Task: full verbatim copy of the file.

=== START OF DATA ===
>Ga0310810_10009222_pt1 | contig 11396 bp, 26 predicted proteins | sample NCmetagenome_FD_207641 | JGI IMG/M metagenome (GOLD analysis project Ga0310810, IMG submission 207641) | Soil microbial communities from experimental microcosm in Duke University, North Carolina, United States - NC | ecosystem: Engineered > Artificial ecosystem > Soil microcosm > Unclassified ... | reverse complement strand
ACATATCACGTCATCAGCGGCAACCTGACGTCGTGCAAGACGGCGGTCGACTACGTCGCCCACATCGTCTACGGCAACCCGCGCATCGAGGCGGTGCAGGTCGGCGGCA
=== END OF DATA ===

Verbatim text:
>Ga0310810_10009222_pt1 | contig 11396 bp, 26 predicted proteins | sample NCmetagenome_FD_207641 | JGI IMG/M metagenome (GOLD analysis project Ga0310810, IMG submission 207641) | Soil microbial communities from experimental microcosm in Duke University, North Carolina, United States - NC | ecosystem: Engineered > Artificial ecosystem > Soil microcosm > Unclassified ... | reverse complement strand
ACATATCACGTCATCAGCGGCAACCTGACGTCGTGCAAGACGGCGGTCGACTACGTCGCCCACATCGTCTACGGCAACCCGCGCATCGAGGCGGTGCAGGTCGGCGGCA